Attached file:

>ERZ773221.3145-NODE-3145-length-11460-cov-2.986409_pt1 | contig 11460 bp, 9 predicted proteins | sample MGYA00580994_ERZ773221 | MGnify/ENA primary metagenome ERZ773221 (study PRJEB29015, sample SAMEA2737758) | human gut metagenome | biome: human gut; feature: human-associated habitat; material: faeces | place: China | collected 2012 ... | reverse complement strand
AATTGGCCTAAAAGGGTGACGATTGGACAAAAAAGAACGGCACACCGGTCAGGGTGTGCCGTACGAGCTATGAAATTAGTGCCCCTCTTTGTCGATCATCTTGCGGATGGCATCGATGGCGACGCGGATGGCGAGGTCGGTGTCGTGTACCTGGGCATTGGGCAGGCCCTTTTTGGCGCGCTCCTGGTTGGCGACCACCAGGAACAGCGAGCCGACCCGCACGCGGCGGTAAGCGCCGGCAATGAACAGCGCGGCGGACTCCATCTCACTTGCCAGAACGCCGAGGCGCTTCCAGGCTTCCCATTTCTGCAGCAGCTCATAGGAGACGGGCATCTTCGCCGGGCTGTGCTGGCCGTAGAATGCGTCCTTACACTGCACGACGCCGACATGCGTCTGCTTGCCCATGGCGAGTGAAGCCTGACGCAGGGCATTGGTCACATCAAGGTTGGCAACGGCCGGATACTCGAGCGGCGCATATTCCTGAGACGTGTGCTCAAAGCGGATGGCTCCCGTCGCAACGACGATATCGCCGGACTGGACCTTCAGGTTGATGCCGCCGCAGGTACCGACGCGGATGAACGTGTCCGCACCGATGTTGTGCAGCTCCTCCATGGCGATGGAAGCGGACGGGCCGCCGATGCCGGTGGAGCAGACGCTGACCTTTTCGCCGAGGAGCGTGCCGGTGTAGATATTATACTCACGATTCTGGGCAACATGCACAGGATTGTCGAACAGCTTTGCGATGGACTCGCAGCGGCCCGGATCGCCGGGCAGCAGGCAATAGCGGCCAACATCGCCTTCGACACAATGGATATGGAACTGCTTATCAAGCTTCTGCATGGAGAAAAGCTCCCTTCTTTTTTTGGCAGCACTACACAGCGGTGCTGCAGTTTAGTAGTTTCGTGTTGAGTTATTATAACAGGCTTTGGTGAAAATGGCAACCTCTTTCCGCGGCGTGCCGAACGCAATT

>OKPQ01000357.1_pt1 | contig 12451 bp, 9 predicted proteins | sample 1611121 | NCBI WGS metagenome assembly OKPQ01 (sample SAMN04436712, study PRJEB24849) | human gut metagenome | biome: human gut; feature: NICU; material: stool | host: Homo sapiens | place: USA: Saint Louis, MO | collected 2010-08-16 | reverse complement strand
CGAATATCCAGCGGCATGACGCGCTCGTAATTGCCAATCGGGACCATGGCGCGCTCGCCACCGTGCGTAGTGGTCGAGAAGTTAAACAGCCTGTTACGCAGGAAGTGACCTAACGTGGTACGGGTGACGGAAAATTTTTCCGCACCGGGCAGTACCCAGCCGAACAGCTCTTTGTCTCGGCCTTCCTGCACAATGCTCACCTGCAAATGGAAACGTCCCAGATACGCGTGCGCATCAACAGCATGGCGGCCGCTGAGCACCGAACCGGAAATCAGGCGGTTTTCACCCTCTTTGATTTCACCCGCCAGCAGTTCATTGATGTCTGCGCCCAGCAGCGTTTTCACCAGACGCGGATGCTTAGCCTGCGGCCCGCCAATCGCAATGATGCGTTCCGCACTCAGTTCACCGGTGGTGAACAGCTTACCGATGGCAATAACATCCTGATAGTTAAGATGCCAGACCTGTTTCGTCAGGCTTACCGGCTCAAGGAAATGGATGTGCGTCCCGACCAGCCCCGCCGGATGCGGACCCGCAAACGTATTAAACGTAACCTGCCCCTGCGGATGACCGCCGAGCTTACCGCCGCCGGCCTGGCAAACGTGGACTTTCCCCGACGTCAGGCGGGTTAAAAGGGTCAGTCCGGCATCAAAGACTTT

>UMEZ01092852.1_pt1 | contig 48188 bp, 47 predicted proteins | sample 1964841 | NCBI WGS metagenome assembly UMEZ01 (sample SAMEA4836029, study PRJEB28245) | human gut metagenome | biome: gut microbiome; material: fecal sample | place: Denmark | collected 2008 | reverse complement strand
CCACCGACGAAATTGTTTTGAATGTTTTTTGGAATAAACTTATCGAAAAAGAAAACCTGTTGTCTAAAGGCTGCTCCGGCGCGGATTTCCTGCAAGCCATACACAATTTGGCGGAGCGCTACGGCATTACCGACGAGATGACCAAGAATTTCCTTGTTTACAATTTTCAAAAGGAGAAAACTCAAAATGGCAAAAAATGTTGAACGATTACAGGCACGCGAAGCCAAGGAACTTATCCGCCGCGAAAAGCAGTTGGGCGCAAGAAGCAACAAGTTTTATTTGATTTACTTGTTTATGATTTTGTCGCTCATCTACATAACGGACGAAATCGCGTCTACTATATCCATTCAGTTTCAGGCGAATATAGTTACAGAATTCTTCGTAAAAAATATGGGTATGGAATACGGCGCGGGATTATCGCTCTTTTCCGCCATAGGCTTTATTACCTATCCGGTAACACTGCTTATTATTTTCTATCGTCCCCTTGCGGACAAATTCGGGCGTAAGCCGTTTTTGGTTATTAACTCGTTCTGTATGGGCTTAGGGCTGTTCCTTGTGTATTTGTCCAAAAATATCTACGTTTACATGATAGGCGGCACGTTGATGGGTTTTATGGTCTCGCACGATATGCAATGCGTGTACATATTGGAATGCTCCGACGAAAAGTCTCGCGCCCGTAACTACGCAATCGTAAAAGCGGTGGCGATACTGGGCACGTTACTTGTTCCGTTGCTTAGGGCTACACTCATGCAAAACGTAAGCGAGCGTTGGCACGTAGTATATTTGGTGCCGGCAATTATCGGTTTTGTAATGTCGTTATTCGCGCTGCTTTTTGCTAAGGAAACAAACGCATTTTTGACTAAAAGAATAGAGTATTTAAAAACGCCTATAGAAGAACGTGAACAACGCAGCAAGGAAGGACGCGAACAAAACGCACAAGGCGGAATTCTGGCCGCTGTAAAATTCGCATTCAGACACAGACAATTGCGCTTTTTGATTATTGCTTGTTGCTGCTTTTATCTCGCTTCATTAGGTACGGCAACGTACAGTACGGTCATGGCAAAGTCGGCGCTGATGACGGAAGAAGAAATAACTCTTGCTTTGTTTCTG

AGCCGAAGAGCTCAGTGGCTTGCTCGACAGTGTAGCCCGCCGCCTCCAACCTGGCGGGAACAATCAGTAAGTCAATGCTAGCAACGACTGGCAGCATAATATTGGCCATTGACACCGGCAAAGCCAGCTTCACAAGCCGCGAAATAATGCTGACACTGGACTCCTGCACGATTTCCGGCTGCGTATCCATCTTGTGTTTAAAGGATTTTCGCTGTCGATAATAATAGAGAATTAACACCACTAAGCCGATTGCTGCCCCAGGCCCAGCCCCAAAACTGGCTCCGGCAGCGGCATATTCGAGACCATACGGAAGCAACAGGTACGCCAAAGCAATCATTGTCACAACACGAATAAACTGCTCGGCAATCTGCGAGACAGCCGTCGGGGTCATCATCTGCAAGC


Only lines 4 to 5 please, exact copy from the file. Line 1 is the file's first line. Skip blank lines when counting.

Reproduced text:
CGAATATCCAGCGGCATGACGCGCTCGTAATTGCCAATCGGGACCATGGCGCGCTCGCCACCGTGCGTAGTGGTCGAGAAGTTAAACAGCCTGTTACGCAGGAAGTGACCTAACGTGGTACGGGTGACGGAAAATTTTTCCGCACCGGGCAGTACCCAGCCGAACAGCTCTTTGTCTCGGCCTTCCTGCACAATGCTCACCTGCAAATGGAAACGTCCCAGATACGCGTGCGCATCAACAGCATGGCGGCCGCTGAGCACCGAACCGGAAATCAGGCGGTTTTCACCCTCTTTGATTTCACCCGCCAGCAGTTCATTGATGTCTGCGCCCAGCAGCGTTTTCACCAGACGCGGATGCTTAGCCTGCGGCCCGCCAATCGCAATGATGCGTTCCGCACTCAGTTCACCGGTGGTGAACAGCTTACCGATGGCAATAACATCCTGATAGTTAAGATGCCAGACCTGTTTCGTCAGGCTTACCGGCTCAAGGAAATGGATGTGCGTCCCGACCAGCCCCGCCGGATGCGGACCCGCAAACGTATTAAACGTAACCTGCCCCTGCGGATGACCGCCGAGCTTACCGCCGCCGGCCTGGCAAACGTGGACTTTCCCCGACGTCAGGCGGGTTAAAAGGGTCAGTCCGGCATCAAAGACTTT

>UMEZ01092852.1_pt1 | contig 48188 bp, 47 predicted proteins | sample 1964841 | NCBI WGS metagenome assembly UMEZ01 (sample SAMEA4836029, study PRJEB28245) | human gut metagenome | biome: gut microbiome; material: fecal sample | place: Denmark | collected 2008 | reverse complement strand